Cramming your menu with challenging ingredients and edgy flavour combinations is all very well in good times; but when diners are penny-pinching you need to make sure the dishes you offer all scream "Eat me!"
Restaurateurs shouldn't be afraid to give their clients the dishes they enjoy - and at a price they like even better. The proof of the pudding is in the eating. Dishes that stand the test of time do so for two reasons: they're good, and people like them.
With the dust still settling from last week's spending review, there's never been a better time to introduce a few dependable classics on to your menu - dishes that will tempt punters into your restaurant and deliver you healthy margins.
Putting these dishes on the menu isn't a cop-out; it is a challenge. If your sticky toffee pudding doesn't taste as good as the one in the bistro across the road, word will soon spread.
The dish everybody from the Costa del Sol to the Costa Brava knows. It's a béchamel in a croquette potato shell. The trick is to cook out the sauce so it's not starchy. It has to be thin enough to ooze out of its crunchy exterior. Flavour it with nutmeg, ham or cheese.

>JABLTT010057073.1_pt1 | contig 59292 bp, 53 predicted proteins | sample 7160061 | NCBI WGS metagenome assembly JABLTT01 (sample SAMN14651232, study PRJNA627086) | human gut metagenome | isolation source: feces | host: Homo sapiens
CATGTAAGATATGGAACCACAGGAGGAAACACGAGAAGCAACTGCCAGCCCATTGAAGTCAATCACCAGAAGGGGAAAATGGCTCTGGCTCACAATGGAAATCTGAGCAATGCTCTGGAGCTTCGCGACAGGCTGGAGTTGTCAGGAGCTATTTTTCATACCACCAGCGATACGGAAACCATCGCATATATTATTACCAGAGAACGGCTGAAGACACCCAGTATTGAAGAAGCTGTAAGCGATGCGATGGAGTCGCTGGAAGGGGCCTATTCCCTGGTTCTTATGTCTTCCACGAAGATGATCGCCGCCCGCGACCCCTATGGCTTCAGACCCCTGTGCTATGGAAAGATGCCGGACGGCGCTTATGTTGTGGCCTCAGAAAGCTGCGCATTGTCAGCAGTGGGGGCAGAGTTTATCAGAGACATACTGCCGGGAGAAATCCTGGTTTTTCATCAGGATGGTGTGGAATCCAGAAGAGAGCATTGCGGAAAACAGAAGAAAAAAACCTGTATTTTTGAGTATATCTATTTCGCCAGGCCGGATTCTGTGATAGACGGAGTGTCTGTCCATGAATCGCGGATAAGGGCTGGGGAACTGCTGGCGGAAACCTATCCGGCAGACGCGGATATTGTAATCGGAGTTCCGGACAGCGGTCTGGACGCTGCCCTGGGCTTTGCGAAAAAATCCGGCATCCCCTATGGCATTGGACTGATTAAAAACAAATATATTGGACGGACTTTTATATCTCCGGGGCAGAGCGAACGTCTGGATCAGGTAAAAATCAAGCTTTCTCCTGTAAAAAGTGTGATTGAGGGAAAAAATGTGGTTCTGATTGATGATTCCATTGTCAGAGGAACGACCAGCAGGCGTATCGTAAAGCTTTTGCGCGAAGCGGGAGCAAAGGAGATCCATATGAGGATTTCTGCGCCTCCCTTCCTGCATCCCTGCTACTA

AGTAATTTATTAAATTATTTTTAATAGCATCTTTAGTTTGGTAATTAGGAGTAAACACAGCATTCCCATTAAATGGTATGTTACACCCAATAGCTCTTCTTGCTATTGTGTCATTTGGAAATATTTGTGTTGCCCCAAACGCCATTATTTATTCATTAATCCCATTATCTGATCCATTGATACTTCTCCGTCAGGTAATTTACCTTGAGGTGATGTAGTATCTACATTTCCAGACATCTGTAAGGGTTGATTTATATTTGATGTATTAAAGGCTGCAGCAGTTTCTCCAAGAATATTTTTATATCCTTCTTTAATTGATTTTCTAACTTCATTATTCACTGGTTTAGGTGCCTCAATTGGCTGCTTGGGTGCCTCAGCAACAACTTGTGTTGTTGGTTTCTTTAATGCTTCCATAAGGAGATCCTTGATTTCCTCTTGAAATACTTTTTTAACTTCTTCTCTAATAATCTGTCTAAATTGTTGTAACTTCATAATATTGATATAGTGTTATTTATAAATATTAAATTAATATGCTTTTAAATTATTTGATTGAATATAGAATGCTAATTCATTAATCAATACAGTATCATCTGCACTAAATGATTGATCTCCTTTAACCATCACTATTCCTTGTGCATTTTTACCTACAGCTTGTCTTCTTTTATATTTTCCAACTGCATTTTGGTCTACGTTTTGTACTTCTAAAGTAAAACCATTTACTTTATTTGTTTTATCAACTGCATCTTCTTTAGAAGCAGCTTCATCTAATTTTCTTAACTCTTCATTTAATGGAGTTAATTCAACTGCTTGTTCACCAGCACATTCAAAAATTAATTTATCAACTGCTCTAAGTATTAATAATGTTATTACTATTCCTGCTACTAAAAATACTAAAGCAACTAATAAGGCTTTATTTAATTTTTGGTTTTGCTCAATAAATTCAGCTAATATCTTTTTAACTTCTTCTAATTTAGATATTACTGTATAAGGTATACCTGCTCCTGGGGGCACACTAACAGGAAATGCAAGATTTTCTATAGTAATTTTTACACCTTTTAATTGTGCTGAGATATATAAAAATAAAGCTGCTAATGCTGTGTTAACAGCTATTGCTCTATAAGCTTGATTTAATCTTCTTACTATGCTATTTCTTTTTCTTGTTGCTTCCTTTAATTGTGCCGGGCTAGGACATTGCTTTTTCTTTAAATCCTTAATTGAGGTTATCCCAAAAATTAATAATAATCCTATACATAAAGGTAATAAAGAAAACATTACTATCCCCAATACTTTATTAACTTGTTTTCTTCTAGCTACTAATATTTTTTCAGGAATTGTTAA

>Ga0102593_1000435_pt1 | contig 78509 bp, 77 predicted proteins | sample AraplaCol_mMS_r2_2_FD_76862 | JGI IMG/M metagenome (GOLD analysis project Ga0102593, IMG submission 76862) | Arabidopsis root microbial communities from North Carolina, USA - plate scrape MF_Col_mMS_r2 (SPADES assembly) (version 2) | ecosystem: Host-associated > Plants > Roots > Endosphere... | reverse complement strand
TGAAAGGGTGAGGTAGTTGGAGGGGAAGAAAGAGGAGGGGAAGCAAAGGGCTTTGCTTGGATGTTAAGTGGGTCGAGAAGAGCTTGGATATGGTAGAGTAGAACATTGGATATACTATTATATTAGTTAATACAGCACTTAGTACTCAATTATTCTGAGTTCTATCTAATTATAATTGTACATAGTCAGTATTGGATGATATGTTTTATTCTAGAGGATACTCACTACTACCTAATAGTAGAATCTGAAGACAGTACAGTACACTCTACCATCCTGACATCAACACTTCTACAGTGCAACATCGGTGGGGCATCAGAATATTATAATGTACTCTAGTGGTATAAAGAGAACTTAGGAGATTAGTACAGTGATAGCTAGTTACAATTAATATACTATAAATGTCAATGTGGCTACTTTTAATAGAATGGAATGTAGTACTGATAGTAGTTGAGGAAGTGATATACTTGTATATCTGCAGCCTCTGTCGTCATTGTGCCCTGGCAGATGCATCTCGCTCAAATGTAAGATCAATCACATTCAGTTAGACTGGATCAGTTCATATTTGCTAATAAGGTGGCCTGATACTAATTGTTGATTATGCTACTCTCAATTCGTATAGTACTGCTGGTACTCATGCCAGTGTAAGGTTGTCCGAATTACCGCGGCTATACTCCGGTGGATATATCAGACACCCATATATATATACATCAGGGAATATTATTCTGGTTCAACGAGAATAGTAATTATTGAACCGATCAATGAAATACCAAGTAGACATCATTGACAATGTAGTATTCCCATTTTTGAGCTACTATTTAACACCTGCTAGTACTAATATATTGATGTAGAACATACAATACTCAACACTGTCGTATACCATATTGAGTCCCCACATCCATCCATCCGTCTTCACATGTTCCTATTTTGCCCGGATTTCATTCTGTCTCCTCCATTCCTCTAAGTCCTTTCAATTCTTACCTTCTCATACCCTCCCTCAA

Cost sub-50p a portion
Salade Lyonnaise Classic starter from the Lyon bistro scene: green salad, fried or toasted croûtons, lardons and a freshly poached egg. Only problem: you have to make it to order. Deglaze the pan you used to fry the bacon with a touch of vinegar and use this as a vinaigrette.
Cost about 50p with dry-cure bacon and a small free-range egg
Ham hock terrine Marcus Wareing deserves the credit for this. You can pad it out with leeks, carrots or, in season, asparagus. A good-sized hock costs about £2 and will give you 8-10 starters. Poach it with vegetables, bouquet garni and white wine. Reduce a little of the liquid for a jelly and add lots of parsley for colour.
Cost with chutney, pickle, mustard or relishes about 60p